by SAVANNAH RHEINHART, Editor-in-Chief

We all have plans. Plans to have a family or travel the world, or just to try and watch more CSPAN and less E! News. Despite what any of us might say, we all have plans and have at least some idea on how we are going to achieve them. So what happens when things don’t go according to the plan?

If you’re anything like me, you have your life planned for the next eighty or so years, assuming I don’t get into a street brawl at the movie theater before then. I plan what I’m going to wear tomorrow, when I’m going to get my eyebrows waxed, and how I’ll be living in Central America before I’m thirty. Many people write in journals. I, on the other hand, make to-do lists to fulfill my plans. I can’t help it. My type A personality has turned into type AAA in the past few years, and I’ve just embraced it.

There’s nothing wrong with being organized and planning ahead. The trouble comes in when things don’t go according to plan. When your outfit is dirty, the salon is closed, or the embargo with Cuba isn’t lifted. Then what?

Personally, I do not handle a change in plans well. If it’s written down, I expect it to happen. And if it doesn’t? It feels like failure. Even when things don’t zenhabitswork out against all efforts, it can seem like you’ve failed. For example, if I am late to a meeting because I was stuck by a train, that’s a failure to me. Why didn’t I leave earlier? I should’ve anticipated this and taken another route. A thousand different solutions pop into my head, criticizing myself for not thinking of them sooner. This is probably not the healthiest way to deal with road blocks in life. When Leslie Knope was recalled, she just became even cooler and stronger than ever, so why shouldn’t I?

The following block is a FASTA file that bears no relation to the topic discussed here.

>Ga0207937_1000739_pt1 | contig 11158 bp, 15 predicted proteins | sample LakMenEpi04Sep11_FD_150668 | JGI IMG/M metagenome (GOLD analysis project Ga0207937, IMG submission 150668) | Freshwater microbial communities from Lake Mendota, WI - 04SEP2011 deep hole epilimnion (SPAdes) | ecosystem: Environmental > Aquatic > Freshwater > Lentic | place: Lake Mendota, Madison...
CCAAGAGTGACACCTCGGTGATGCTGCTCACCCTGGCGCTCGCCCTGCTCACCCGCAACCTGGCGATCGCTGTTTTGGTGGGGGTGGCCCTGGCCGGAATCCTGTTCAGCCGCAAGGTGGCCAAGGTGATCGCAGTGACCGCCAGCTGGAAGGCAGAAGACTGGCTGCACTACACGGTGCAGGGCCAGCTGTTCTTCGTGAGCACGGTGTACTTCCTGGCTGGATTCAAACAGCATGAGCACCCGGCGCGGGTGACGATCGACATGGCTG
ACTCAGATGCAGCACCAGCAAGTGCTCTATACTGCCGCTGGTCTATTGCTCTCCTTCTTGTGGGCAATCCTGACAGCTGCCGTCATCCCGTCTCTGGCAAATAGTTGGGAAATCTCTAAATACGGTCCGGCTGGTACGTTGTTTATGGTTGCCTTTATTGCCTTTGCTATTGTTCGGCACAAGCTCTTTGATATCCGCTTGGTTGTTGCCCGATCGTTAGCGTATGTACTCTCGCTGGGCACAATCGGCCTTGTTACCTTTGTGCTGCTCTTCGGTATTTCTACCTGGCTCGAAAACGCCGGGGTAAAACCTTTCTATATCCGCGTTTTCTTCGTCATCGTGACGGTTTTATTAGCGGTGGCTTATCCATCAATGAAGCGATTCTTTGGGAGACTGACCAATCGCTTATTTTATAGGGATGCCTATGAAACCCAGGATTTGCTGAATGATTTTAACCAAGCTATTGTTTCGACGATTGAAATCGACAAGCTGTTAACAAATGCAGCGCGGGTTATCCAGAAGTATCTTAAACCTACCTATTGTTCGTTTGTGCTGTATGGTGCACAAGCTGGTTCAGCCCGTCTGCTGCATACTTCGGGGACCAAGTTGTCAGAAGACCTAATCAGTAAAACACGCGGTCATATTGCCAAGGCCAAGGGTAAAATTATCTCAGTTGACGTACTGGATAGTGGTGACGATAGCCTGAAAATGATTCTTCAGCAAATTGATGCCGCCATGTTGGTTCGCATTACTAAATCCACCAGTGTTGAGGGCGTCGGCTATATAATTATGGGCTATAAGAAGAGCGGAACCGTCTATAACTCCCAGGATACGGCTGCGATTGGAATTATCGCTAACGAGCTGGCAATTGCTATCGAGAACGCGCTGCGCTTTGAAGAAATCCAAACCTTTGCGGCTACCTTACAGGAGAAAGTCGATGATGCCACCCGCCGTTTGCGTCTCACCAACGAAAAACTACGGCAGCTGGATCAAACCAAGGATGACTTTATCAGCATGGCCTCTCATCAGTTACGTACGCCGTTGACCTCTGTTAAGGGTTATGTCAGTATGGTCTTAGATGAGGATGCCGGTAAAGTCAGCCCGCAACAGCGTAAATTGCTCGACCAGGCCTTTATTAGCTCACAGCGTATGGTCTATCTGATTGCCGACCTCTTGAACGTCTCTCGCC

There will be times when things just don’t happen the way we hope. It’s a part of life, as is failure. Without failure, we can’t learn and grow. The thought of failing at anything can be terrifying, and for good reason. A good person won’t judge you on your failures, but on how you handle yourself after the fact. Robert Downey Jr. was a drug addicted, career-ruining rascal who broke into someone’s house and fell asleep on their bed. But, he went to rehab, admitted his faults, and now he’s literally a superhero. If that isn’t turning your faults into success, I don’t know what is. (I mean, honestly. He gets to see both Chris’s shirtless and fighting crime. What more could you ask for?)

Life throws a lot of curveballs because, well, life is kind of a bitch. But as a self-proclaimed bitch, I can say the best way to deal with us is straight on. Be confident, own up to it, and you’ll get what you want out of life. Or at least become a superhero.